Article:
A heart transplant is an operation to replace a damaged or failing heart with a healthy heart from a donor who has recently died.
It may be recommended when a person's life is at risk because their heart no longer works effectively.
A heart transplant may be considered if you have severe heart failure and medical treatments aren't helping.
Conditions that may eventually require a heart transplant include:
If your doctor thinks you might benefit from a heart transplant, you'll need to have an in-depth assessment to check whether you're healthy enough to have one before being placed on awaiting list.
A cut is made in the middle of the chest. Your own heart is then removed, and the donor heart is connected to the main arteries and veins. The new heart should then begin beating normally.
Most people are able to start returning to many of their normal activities within a few months.
Your transplant team can give you advice about how long you may need to avoid certain activities during your recovery.
You'll need to have regular check-ups with your transplant team after the transplant.
You'll also need to take medications called immunosuppressants for the rest of your life. Without these medicines, your body may recognise your new heart as foreign and attack it (known as rejection).
A heart transplant is a complex and risky procedure.
Possible complications include:
Many of these problems are treatable, although sometimes another heart transplant may need to be carried out if possible.
Most people can eventually return to their normal activities after a heart transplant and experience a significant improvement in their symptoms for many years.
However, it'sa major operation and some of the complications can be life threatening.
Some people have survived for more than 25 years after a heart transplant.
A heart transplant is an operation to replace a damaged or failing heart with a healthy heart from a donor who has recently died. It may be recommended when a person's life is at risk because their heart no longer works effectively.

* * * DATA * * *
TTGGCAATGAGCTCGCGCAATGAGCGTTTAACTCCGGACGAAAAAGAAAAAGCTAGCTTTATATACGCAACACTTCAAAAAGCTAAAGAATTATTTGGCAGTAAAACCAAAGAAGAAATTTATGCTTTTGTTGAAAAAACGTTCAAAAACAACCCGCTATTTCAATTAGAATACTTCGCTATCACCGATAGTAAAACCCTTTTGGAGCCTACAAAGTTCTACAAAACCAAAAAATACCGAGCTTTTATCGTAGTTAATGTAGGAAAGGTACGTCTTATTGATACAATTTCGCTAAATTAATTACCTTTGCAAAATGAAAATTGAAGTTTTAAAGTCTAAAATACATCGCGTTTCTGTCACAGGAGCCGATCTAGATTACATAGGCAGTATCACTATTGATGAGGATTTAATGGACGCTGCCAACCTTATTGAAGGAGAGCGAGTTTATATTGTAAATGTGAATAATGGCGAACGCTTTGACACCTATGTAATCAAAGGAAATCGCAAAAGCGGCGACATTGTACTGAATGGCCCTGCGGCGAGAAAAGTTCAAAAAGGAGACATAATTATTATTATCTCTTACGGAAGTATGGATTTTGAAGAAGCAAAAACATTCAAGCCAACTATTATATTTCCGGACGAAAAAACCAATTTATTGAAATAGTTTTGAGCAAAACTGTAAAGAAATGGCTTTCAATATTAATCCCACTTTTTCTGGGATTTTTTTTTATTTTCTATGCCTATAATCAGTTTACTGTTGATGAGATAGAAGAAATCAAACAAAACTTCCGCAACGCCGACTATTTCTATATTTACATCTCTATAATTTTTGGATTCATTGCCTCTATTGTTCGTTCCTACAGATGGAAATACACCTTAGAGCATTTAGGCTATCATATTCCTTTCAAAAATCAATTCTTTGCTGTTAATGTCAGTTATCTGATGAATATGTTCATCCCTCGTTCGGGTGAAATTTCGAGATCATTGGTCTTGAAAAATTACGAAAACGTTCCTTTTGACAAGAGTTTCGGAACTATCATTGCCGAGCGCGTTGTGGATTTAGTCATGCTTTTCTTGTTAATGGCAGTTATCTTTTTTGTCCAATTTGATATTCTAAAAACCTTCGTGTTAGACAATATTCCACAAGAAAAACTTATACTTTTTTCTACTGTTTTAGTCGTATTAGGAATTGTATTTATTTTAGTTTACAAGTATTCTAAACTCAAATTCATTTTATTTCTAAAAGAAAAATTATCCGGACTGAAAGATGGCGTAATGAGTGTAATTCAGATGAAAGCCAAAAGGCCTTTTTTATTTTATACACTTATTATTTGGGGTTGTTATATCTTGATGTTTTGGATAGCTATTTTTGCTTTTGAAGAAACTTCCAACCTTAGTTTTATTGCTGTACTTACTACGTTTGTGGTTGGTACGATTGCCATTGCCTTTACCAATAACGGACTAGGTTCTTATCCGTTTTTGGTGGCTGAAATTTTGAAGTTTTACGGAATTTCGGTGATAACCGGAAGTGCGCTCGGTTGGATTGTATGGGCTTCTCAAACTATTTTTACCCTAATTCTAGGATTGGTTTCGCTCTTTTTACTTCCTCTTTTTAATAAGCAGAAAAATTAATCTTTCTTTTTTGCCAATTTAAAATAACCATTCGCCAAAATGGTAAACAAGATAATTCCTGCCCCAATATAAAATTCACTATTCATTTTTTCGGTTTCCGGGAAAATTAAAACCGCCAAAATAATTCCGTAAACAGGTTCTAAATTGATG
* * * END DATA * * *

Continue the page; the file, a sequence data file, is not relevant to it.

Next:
As donor hearts are scarce, you'll need to be assessed carefully to determine whether a heart transplant is suitable, if your doctor thinks you could benefit from one. The final decision about whether you are suitable for a heart transplant is a joint decision made by the transplant team.
Because of the lack of available hearts, it's rarely possible to have a heart transplant as soon as it's needed, so you'll usually be placed on a waiting list. It may be several months, or possibly years, before a donor heart of the right size and blood groups becomes available.
A heart transplant is carried out with you unconscious under general anaesthetic , and normally takes between four and six hours. You'll be connected to a heart-lung bypass machine, which will take over the functions of the heart and lungs while the transplant is being carried out.
Read about what you can expect after a heart transplant and when you can return to your normal activities.
A heart transplant is a major operation, and there is a risk of several complications. Some complications can occur soon after the procedure, while others may develop months or even years later.
In 1998, Andy Cook was told he had just two days to live. But when a donor heart became available, a transplant saved his life. Bit by bit, Andy regained his strength, but his journey back to health had some setbacks.